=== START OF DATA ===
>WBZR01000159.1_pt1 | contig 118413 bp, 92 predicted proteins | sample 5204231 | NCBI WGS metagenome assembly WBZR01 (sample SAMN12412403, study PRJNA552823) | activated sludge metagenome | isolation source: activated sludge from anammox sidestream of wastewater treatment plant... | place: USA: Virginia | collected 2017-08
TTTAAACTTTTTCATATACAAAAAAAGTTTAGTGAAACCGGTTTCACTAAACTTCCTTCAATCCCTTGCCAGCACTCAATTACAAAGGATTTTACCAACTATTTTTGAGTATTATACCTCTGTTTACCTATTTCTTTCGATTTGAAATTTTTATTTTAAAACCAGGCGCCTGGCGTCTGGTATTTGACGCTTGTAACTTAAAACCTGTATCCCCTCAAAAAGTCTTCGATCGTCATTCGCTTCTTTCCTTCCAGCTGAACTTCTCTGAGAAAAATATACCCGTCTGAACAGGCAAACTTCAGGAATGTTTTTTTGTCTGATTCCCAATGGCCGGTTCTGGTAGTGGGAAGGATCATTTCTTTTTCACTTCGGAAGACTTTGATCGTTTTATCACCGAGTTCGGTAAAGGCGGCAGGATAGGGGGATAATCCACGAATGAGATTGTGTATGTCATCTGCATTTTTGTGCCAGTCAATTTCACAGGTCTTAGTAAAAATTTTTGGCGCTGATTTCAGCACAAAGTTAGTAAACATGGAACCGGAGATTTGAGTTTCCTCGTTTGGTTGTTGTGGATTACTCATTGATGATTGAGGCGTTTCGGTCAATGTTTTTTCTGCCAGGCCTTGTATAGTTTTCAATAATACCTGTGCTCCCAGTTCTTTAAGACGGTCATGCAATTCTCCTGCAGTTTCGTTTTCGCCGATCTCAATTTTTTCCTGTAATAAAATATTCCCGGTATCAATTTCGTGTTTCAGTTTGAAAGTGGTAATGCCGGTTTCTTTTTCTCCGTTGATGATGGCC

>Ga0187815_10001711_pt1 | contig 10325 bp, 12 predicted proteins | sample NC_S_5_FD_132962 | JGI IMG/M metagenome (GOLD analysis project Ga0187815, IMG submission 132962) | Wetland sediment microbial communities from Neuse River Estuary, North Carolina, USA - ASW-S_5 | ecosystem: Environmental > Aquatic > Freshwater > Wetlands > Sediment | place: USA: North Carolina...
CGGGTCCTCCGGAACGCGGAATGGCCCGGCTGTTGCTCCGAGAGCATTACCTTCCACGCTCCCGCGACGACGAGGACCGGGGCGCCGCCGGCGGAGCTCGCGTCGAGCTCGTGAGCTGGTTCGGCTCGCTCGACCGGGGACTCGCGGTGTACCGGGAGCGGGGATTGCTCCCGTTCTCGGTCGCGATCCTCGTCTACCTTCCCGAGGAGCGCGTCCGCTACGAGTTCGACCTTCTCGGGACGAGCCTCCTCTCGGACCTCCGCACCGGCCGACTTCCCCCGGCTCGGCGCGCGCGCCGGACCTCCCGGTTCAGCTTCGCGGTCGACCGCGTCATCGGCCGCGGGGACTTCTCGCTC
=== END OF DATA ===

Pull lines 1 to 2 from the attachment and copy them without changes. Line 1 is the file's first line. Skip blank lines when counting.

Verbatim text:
>WBZR01000159.1_pt1 | contig 118413 bp, 92 predicted proteins | sample 5204231 | NCBI WGS metagenome assembly WBZR01 (sample SAMN12412403, study PRJNA552823) | activated sludge metagenome | isolation source: activated sludge from anammox sidestream of wastewater treatment plant... | place: USA: Virginia | collected 2017-08
TTTAAACTTTTTCATATACAAAAAAAGTTTAGTGAAACCGGTTTCACTAAACTTCCTTCAATCCCTTGCCAGCACTCAATTACAAAGGATTTTACCAACTATTTTTGAGTATTATACCTCTGTTTACCTATTTCTTTCGATTTGAAATTTTTATTTTAAAACCAGGCGCCTGGCGTCTGGTATTTGACGCTTGTAACTTAAAACCTGTATCCCCTCAAAAAGTCTTCGATCGTCATTCGCTTCTTTCCTTCCAGCTGAACTTCTCTGAGAAAAATATACCCGTCTGAACAGGCAAACTTCAGGAATGTTTTTTTGTCTGATTCCCAATGGCCGGTTCTGGTAGTGGGAAGGATCATTTCTTTTTCACTTCGGAAGACTTTGATCGTTTTATCACCGAGTTCGGTAAAGGCGGCAGGATAGGGGGATAATCCACGAATGAGATTGTGTATGTCATCTGCATTTTTGTGCCAGTCAATTTCACAGGTCTTAGTAAAAATTTTTGGCGCTGATTTCAGCACAAAGTTAGTAAACATGGAACCGGAGATTTGAGTTTCCTCGTTTGGTTGTTGTGGATTACTCATTGATGATTGAGGCGTTTCGGTCAATGTTTTTTCTGCCAGGCCTTGTATAGTTTTCAATAATACCTGTGCTCCCAGTTCTTTAAGACGGTCATGCAATTCTCCTGCAGTTTCGTTTTCGCCGATCTCAATTTTTTCCTGTAATAAAATATTCCCGGTATCAATTTCGTGTTTCAGTTTGAAAGTGGTAATGCCGGTTTCTTTTTCTCCGTTGATGATGGCC